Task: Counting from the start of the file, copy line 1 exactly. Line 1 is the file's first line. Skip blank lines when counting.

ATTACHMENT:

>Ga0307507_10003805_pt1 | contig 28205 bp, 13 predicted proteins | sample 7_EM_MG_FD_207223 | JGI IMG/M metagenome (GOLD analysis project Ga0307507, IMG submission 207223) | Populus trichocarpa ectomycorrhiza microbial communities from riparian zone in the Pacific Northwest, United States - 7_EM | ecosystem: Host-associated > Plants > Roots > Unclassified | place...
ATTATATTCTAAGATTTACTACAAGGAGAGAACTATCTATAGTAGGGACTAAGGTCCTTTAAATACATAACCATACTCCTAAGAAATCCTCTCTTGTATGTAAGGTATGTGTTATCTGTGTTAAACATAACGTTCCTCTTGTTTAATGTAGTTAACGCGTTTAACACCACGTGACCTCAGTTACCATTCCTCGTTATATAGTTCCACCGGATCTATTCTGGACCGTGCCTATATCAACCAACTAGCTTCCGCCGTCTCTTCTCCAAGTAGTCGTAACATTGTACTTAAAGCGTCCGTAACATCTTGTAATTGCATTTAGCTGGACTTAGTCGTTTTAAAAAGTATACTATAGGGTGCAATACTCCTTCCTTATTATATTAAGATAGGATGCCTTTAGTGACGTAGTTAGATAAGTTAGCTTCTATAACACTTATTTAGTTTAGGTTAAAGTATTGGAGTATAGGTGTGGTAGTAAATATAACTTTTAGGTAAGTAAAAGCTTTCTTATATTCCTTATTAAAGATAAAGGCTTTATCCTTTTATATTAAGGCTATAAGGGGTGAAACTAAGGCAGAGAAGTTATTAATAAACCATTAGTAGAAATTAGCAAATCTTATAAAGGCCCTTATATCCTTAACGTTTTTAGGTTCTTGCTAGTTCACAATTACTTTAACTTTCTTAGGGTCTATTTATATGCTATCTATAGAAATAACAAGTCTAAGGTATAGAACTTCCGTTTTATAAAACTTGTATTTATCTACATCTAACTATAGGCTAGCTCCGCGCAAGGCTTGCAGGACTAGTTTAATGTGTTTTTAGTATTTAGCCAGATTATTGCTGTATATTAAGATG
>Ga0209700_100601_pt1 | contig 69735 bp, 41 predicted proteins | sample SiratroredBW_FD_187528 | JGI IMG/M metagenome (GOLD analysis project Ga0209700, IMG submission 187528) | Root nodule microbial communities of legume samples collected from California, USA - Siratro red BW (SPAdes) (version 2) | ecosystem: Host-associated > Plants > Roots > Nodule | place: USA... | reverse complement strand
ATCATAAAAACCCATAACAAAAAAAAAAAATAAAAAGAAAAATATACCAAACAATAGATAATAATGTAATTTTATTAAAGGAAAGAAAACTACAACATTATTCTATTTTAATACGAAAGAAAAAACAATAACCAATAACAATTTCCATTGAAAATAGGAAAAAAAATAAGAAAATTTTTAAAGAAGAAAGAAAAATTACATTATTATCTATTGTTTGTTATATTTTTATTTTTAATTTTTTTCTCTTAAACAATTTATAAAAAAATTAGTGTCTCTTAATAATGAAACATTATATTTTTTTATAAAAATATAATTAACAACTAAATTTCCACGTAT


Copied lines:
>Ga0307507_10003805_pt1 | contig 28205 bp, 13 predicted proteins | sample 7_EM_MG_FD_207223 | JGI IMG/M metagenome (GOLD analysis project Ga0307507, IMG submission 207223) | Populus trichocarpa ectomycorrhiza microbial communities from riparian zone in the Pacific Northwest, United States - 7_EM | ecosystem: Host-associated > Plants > Roots > Unclassified | place...